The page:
Summary: Our Lord came into a world that believed that God cared only for the good and obedient. The people of his day thought that God was impassive and unconcerned and unmoved about those who were non religious.
The Saviour’s concern and our concern
Text: Luke 15:2 “But the Pharisees and the teachers of the law muttered, "This man welcomes sinners and eats with them."
Our Lord came into a world that believed that God cared only for the good and obedient. The people of his day thought that God was impassive and unconcerned and unmoved about those who were non religious.
They thought that God could not be interested in anyone except the very best of people. Consequently, Jesus’ conduct was greatly misunderstood by them.
Jesus was severely criticized by the religious people of his day because he was concerned for the welfare of the non religious people around him.
He responded to this charge with the great parables found in Luke 15, which are really one parable made up of three short stories that deal with God’s deep concern for all of humankind—the stories of the lost sheep, the lost coin, and the lost son. Let us try to put ourselves in the middle of this parable and hear what Jesus was trying to communicate.
Reading Luke 15:1-7 “Now the tax collectors and "sinners" were all gathering around to hear him. But the Pharisees and the teachers of the law muttered, "This man welcomes sinners and eats with them." Then Jesus told them this parable: "Suppose one of you has a hundred sheep and loses one of them. Does he not leave the ninety-nine in the open country and go after the lost sheep until he finds it? And when he finds it, he joyfully puts it on his shoulders and goes home. Then he calls his friends and neighbors together and says, `Rejoice with me; I have found my lost sheep.’ I tell you that in the same way there will be more rejoicing in heaven over one sinner who repents than over ninety-nine righteous persons who do not need to repent.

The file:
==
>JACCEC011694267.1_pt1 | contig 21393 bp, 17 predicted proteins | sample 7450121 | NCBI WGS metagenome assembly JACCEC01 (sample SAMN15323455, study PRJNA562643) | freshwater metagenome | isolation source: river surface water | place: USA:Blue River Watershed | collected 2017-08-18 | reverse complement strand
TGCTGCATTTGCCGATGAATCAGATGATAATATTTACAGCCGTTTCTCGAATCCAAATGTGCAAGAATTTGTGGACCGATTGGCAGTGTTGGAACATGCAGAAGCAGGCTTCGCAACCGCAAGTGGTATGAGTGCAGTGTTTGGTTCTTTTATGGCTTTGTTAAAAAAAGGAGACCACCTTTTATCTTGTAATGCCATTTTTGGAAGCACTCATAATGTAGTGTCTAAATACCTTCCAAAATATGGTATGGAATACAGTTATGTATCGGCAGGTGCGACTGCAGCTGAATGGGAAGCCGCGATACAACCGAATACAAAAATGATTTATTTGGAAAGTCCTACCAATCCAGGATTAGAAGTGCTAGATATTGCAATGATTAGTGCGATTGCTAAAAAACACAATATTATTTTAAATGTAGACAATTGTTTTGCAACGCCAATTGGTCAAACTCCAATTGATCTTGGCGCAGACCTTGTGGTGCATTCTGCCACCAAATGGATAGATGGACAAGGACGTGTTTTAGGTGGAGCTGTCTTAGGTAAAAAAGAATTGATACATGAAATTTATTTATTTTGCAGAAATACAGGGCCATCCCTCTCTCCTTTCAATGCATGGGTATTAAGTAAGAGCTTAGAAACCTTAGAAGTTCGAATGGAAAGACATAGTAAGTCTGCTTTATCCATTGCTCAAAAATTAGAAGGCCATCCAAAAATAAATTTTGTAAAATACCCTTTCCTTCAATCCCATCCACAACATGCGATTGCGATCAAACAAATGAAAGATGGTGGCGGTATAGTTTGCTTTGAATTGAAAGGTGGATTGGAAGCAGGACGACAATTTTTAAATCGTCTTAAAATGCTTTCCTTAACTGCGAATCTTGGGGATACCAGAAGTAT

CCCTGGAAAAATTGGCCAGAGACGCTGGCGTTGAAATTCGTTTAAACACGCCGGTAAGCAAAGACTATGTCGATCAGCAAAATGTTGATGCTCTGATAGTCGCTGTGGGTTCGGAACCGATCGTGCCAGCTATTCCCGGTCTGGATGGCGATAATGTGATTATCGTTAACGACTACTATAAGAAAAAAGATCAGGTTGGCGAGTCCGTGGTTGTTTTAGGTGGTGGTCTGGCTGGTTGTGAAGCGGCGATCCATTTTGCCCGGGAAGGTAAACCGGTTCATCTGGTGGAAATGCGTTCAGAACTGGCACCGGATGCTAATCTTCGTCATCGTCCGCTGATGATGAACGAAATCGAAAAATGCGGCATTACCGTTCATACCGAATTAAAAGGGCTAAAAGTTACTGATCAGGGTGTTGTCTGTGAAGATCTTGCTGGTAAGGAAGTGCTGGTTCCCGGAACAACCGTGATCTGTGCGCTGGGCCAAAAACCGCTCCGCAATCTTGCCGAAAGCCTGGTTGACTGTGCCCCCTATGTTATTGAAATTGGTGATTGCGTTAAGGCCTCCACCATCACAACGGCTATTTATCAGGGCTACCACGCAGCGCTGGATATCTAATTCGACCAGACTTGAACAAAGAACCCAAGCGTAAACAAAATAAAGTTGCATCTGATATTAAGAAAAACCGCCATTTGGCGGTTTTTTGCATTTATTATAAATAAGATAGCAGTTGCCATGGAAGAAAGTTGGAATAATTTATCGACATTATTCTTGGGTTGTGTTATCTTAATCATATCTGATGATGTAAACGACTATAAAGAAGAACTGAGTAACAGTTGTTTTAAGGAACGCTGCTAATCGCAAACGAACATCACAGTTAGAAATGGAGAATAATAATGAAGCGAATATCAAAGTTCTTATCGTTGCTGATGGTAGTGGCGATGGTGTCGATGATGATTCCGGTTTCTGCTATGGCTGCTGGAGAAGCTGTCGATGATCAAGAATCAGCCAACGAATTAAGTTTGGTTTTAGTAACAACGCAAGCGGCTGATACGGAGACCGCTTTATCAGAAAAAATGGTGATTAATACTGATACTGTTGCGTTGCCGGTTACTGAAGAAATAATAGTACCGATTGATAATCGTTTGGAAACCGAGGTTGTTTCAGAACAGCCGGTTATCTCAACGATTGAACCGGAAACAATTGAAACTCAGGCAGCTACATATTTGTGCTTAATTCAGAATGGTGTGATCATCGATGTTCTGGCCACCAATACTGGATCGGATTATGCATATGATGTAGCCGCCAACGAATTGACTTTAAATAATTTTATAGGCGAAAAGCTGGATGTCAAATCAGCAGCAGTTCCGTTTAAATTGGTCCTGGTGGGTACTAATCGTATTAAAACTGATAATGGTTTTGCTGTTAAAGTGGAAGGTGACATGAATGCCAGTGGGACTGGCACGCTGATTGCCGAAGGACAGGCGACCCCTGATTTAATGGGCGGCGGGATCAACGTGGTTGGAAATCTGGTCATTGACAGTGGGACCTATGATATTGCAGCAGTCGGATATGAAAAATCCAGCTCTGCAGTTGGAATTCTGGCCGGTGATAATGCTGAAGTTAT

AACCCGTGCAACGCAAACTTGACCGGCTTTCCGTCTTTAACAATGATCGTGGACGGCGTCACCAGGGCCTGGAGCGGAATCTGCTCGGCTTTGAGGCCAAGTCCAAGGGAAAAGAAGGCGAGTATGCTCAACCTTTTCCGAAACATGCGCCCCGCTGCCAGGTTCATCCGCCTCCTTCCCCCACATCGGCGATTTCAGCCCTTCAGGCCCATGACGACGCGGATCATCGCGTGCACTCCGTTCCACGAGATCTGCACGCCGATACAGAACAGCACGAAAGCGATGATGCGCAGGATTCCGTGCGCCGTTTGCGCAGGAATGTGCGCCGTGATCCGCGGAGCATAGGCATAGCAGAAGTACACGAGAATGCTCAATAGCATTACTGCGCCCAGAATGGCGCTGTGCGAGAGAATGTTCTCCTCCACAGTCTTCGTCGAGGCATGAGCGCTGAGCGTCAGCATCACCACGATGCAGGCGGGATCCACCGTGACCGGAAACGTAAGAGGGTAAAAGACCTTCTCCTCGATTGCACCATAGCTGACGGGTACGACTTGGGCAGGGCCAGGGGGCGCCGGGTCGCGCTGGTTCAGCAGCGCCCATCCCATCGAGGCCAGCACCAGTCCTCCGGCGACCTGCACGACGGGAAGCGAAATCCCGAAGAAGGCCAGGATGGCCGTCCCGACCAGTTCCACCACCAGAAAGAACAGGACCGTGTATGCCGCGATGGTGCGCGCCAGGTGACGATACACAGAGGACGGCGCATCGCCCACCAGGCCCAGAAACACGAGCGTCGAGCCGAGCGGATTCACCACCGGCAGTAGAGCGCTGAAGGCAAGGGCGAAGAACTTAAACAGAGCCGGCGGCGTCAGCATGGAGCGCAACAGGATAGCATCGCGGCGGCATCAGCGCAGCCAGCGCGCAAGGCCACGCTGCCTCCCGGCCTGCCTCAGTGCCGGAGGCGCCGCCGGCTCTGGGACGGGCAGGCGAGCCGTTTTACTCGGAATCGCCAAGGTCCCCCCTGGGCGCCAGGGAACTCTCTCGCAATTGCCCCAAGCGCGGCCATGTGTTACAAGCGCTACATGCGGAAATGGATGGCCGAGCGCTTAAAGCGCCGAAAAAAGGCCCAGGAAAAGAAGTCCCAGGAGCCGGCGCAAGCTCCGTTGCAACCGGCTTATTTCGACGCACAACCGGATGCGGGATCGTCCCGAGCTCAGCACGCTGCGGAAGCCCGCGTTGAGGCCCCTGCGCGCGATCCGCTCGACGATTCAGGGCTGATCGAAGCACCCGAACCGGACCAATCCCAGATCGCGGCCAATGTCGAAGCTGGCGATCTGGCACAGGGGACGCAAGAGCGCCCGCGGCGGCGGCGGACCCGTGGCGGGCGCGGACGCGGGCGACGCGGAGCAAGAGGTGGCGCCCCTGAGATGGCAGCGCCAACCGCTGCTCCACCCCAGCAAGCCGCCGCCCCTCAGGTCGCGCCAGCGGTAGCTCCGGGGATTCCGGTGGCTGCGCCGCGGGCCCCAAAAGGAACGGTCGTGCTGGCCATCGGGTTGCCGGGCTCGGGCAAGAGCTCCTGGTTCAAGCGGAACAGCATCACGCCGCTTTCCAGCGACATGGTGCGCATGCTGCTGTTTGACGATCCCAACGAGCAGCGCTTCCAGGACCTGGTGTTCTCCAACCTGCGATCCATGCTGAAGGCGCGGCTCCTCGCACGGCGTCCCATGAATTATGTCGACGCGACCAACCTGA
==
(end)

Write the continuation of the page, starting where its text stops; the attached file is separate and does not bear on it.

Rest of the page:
I. The ninety and nine who were safe.
When we, as followers of Christ, in the present day read this parable, we immediately identify with the ninety-nine sheep that were safe in the fold.
We rejoice over being one of the ninety-nine. We are content to be included in the fortunate majority of this parable. We are grateful for the fact that we have come to know the Good Shepherd, and we enjoy the safety and provi¬sions of his loving care.
I think that because of our unconscious identification with the ninety-nine, we can miss the point of the parable.
We can become apathetic and indifferent in regard to the lost sheep that is out in the darkness of the night.
Without intending to, we become brothers to the elder brother who enters the picture toward the end of this chapter. We forget the grace of God that reached out to us, and we become self-righteous and cold hearted.
II. The lost sheep.
It is not the ninety-nine but the lost sheep that is under consideration in this parable.
The lost sheep is the symbol of those without God, those who are out in the darkness and danger of a midnight where there is no light, no joy, and no safety.
Christ as the Good Shepherd came into the darkness of our world to reveal the concern God has for us.